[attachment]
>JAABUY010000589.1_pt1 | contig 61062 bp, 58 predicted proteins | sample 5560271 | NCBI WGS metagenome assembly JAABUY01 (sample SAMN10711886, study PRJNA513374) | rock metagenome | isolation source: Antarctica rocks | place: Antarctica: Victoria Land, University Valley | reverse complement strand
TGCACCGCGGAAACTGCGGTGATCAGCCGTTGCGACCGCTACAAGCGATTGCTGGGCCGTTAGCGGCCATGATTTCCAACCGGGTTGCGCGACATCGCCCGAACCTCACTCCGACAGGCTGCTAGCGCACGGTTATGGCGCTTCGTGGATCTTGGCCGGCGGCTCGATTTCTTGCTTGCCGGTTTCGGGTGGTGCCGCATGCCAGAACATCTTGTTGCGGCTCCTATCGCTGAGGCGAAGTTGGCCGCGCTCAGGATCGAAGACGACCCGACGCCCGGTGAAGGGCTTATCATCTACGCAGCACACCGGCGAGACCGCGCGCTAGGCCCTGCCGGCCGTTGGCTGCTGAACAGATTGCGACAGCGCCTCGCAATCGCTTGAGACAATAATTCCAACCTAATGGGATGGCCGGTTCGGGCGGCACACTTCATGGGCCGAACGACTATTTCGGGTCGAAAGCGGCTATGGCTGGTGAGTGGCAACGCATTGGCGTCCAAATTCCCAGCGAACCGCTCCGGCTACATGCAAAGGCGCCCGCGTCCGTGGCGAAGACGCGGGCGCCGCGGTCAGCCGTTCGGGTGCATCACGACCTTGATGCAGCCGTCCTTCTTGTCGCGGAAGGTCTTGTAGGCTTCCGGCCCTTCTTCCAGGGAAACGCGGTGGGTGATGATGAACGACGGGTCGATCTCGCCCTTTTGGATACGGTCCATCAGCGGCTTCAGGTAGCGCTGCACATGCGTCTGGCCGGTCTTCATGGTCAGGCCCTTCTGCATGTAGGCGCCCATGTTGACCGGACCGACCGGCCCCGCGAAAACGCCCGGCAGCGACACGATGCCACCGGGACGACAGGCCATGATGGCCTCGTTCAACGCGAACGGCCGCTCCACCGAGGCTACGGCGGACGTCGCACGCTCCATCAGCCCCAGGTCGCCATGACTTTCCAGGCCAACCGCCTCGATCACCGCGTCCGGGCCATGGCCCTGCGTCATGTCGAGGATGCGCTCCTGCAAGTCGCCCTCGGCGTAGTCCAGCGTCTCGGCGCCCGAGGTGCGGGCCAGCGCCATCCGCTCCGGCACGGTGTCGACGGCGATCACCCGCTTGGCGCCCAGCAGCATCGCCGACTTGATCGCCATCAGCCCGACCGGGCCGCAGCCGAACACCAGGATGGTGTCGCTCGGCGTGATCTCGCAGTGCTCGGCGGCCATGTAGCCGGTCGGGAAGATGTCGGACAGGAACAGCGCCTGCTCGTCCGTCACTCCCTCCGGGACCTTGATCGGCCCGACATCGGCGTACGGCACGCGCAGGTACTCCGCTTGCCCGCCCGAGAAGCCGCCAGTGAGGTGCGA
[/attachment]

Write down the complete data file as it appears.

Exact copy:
>JAABUY010000589.1_pt1 | contig 61062 bp, 58 predicted proteins | sample 5560271 | NCBI WGS metagenome assembly JAABUY01 (sample SAMN10711886, study PRJNA513374) | rock metagenome | isolation source: Antarctica rocks | place: Antarctica: Victoria Land, University Valley | reverse complement strand
TGCACCGCGGAAACTGCGGTGATCAGCCGTTGCGACCGCTACAAGCGATTGCTGGGCCGTTAGCGGCCATGATTTCCAACCGGGTTGCGCGACATCGCCCGAACCTCACTCCGACAGGCTGCTAGCGCACGGTTATGGCGCTTCGTGGATCTTGGCCGGCGGCTCGATTTCTTGCTTGCCGGTTTCGGGTGGTGCCGCATGCCAGAACATCTTGTTGCGGCTCCTATCGCTGAGGCGAAGTTGGCCGCGCTCAGGATCGAAGACGACCCGACGCCCGGTGAAGGGCTTATCATCTACGCAGCACACCGGCGAGACCGCGCGCTAGGCCCTGCCGGCCGTTGGCTGCTGAACAGATTGCGACAGCGCCTCGCAATCGCTTGAGACAATAATTCCAACCTAATGGGATGGCCGGTTCGGGCGGCACACTTCATGGGCCGAACGACTATTTCGGGTCGAAAGCGGCTATGGCTGGTGAGTGGCAACGCATTGGCGTCCAAATTCCCAGCGAACCGCTCCGGCTACATGCAAAGGCGCCCGCGTCCGTGGCGAAGACGCGGGCGCCGCGGTCAGCCGTTCGGGTGCATCACGACCTTGATGCAGCCGTCCTTCTTGTCGCGGAAGGTCTTGTAGGCTTCCGGCCCTTCTTCCAGGGAAACGCGGTGGGTGATGATGAACGACGGGTCGATCTCGCCCTTTTGGATACGGTCCATCAGCGGCTTCAGGTAGCGCTGCACATGCGTCTGGCCGGTCTTCATGGTCAGGCCCTTCTGCATGTAGGCGCCCATGTTGACCGGACCGACCGGCCCCGCGAAAACGCCCGGCAGCGACACGATGCCACCGGGACGACAGGCCATGATGGCCTCGTTCAACGCGAACGGCCGCTCCACCGAGGCTACGGCGGACGTCGCACGCTCCATCAGCCCCAGGTCGCCATGACTTTCCAGGCCAACCGCCTCGATCACCGCGTCCGGGCCATGGCCCTGCGTCATGTCGAGGATGCGCTCCTGCAAGTCGCCCTCGGCGTAGTCCAGCGTCTCGGCGCCCGAGGTGCGGGCCAGCGCCATCCGCTCCGGCACGGTGTCGACGGCGATCACCCGCTTGGCGCCCAGCAGCATCGCCGACTTGATCGCCATCAGCCCGACCGGGCCGCAGCCGAACACCAGGATGGTGTCGCTCGGCGTGATCTCGCAGTGCTCGGCGGCCATGTAGCCGGTCGGGAAGATGTCGGACAGGAACAGCGCCTGCTCGTCCGTCACTCCCTCCGGGACCTTGATCGGCCCGACATCGGCGTACGGCACGCGCAGGTACTCCGCTTGCCCGCCCGAGAAGCCGCCAGTGAGGTGCGA